“We found out that for as scary as they look, they really don’t bother humans unless provoked in some way,” Phelps says. “We shared what we found with our followers on Facebook.”

Baisley also uses social media to post helpful content. In fact, he even posts downloadable e-guides, tip sheets and short videos. Some of this content even shows folks how to do work themselves.

“We provide a ton of DIY content,” Baisley says. “That might sound counterintuitive, but we’re positioning ourselves as the experts. And, at the end of the day, people have busy lives and often hire a professional. They appreciate you for showing them how to do it — how to solve problems — but they usually end up wanting you to do it for them.”

Staying away from salesy posts is also important to Level Green. Mayberry says he would never post sales content on Facebook.

“I never use it like a sales tool as that would go against our company’s values,” Mayberry says. “We are constantly touting the fact that communication with customers is one of our biggest selling points; that we are frequently in touch with them and get to know them on a more personal level. If we then tried to go sell through social media, we would be completely losing that personal connection we believe sets us apart.”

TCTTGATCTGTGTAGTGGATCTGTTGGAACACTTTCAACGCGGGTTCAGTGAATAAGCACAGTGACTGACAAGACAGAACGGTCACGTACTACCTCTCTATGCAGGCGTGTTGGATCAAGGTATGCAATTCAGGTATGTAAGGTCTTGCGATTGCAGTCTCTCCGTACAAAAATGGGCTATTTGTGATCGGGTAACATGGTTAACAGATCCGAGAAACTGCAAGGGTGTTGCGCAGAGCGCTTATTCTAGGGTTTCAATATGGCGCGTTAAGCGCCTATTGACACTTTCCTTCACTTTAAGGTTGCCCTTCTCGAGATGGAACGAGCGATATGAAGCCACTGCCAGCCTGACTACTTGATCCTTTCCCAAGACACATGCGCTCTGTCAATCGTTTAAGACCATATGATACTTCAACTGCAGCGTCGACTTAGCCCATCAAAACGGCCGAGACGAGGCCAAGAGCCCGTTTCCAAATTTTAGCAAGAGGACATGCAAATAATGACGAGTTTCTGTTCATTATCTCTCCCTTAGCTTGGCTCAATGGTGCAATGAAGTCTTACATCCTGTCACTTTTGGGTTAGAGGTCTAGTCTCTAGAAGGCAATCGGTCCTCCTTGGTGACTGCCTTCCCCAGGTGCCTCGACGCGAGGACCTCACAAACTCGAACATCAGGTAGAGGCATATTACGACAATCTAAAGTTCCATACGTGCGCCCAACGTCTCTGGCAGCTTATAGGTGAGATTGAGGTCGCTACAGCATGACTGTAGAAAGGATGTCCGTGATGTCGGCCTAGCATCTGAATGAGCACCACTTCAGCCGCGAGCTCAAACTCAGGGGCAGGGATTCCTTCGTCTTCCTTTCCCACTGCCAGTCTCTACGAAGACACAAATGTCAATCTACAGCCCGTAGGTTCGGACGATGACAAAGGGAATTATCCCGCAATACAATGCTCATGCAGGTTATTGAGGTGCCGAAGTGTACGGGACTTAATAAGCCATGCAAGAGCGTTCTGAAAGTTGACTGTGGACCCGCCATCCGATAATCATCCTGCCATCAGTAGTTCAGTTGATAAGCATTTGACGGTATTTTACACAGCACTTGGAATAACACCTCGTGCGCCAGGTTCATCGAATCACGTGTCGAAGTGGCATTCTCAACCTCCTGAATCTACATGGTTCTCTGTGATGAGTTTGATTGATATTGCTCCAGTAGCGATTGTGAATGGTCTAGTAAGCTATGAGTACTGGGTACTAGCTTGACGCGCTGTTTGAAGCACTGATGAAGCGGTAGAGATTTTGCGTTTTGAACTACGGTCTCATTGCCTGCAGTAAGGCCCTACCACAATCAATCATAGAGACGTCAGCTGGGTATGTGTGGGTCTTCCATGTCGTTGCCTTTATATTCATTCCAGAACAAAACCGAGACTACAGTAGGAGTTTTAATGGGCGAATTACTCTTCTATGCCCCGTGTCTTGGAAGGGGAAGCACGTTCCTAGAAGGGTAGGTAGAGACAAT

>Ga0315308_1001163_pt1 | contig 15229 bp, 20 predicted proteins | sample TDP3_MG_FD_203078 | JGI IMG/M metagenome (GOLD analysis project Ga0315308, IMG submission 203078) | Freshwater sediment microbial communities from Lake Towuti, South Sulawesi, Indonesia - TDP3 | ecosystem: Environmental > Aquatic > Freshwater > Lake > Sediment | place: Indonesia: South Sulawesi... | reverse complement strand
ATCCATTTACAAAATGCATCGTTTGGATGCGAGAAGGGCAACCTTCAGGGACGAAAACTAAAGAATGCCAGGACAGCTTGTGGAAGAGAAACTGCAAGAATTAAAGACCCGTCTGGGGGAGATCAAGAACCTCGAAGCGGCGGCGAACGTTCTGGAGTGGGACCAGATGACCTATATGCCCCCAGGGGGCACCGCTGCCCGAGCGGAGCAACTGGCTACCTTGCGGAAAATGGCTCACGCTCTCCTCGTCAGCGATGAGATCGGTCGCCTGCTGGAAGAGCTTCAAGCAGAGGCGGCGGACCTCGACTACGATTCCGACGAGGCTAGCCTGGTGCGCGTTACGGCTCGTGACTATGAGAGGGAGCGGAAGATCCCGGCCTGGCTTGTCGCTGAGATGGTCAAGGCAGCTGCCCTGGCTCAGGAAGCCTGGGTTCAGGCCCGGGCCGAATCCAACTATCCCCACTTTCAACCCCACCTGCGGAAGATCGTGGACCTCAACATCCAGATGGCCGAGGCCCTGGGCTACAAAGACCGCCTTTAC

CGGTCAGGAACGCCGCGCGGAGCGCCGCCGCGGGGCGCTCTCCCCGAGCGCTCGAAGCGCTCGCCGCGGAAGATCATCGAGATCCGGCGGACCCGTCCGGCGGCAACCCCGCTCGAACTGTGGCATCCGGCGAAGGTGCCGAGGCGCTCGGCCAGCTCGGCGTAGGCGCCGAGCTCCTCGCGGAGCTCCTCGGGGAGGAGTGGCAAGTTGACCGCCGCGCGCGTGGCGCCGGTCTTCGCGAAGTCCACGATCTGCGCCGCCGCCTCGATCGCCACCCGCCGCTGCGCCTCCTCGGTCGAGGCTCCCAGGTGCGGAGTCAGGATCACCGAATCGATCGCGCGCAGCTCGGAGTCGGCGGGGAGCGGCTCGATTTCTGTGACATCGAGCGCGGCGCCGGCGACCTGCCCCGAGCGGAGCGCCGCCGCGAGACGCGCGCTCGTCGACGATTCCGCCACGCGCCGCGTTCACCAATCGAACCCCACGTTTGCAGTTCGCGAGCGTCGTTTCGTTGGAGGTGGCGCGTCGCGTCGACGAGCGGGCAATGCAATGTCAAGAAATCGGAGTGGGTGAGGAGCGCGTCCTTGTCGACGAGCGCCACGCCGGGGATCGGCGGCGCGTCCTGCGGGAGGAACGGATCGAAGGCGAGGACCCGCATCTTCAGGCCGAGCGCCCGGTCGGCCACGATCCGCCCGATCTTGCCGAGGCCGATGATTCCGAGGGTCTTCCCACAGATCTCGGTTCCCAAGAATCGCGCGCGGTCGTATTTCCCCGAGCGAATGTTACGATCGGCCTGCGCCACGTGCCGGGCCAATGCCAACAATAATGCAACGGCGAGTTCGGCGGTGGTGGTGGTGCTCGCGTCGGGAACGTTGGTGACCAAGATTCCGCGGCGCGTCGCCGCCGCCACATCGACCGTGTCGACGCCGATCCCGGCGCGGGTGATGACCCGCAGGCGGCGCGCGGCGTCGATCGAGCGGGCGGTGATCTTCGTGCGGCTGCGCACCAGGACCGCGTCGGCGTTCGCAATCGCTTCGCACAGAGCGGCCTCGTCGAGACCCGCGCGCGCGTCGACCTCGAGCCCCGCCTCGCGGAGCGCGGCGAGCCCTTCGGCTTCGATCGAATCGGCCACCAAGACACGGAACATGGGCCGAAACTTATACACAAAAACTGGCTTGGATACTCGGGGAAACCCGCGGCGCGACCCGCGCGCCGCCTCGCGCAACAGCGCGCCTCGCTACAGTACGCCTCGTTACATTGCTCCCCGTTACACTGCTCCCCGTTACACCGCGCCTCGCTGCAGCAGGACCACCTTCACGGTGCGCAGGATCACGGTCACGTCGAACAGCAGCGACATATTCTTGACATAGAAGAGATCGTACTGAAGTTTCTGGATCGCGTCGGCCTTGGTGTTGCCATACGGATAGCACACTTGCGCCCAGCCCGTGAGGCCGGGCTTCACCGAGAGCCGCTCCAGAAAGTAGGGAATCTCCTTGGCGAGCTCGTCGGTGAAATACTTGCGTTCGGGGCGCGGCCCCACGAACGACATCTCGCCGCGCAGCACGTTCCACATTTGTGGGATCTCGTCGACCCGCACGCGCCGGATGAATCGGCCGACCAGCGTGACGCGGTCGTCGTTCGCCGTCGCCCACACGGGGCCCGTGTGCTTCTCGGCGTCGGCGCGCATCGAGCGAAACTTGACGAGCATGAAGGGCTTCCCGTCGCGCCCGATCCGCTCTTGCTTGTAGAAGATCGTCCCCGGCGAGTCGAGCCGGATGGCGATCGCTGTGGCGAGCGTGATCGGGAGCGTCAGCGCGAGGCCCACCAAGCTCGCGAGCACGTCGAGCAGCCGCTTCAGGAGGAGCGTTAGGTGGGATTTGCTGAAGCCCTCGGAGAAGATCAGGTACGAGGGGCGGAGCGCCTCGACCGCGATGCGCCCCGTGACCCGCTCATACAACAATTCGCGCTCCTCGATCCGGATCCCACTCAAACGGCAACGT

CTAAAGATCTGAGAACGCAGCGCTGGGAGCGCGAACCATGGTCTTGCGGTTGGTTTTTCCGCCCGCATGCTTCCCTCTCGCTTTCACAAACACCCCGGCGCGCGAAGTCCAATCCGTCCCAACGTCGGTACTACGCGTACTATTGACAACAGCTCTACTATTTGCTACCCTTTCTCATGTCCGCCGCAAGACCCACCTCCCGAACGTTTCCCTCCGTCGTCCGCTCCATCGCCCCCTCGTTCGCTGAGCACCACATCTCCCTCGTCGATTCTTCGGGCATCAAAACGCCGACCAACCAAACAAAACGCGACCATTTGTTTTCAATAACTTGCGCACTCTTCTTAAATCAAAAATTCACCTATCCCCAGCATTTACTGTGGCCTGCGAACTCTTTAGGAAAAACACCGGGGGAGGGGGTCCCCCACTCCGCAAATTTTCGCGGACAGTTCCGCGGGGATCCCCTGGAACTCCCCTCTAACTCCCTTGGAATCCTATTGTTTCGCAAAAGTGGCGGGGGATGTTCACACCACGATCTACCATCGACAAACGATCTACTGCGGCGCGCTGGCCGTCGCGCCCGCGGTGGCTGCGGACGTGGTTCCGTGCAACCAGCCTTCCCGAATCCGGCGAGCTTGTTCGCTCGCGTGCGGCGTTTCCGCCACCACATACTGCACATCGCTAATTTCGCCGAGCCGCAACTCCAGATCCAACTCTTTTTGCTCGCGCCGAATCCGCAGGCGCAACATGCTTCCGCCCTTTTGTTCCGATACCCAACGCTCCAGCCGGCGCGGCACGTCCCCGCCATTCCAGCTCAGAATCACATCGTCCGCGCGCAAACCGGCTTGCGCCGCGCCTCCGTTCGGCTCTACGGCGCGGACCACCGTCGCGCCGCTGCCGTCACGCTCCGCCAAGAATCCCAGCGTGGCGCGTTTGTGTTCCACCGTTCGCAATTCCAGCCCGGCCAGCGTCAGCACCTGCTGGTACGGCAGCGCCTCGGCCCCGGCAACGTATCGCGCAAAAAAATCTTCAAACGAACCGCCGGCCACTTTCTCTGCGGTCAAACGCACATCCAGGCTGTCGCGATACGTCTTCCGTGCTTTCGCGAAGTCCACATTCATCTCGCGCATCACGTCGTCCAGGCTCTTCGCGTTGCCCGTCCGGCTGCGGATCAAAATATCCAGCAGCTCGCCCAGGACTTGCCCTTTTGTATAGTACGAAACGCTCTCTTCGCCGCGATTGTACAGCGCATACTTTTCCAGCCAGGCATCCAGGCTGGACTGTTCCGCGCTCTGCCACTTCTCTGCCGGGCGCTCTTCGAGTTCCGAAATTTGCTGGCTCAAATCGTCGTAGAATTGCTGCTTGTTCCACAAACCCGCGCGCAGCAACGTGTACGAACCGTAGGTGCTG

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Proposed New York Law Could Raise Labor Costs

Proposed New York Law Could Raise Labor Costs

I recently became aware of pending legislation in the state of New York that, on its face, seems egregious in nature as it targets snow contractors and landscape contractors — unfairly, in my humble opinion. As it already stands, it is becoming harder and harder for snow and ice management contractors to squeeze out a viable profit. Now the powers-that-be in the state of New York are going to make it even harder by making companies pay for employees not to work.

The legislative change would revise the call-in pay requirements of the Minimum Wage Order for Miscellaneous Industries and Occupations (12 NYCRR Part 142 at §§ 142-2.3 & 3.3). Included in these revisions would be some specifics for being called-in for work. An employee who by request or permission of the employer reports for work on any shift shall be paid for at least four hours of call-in pay.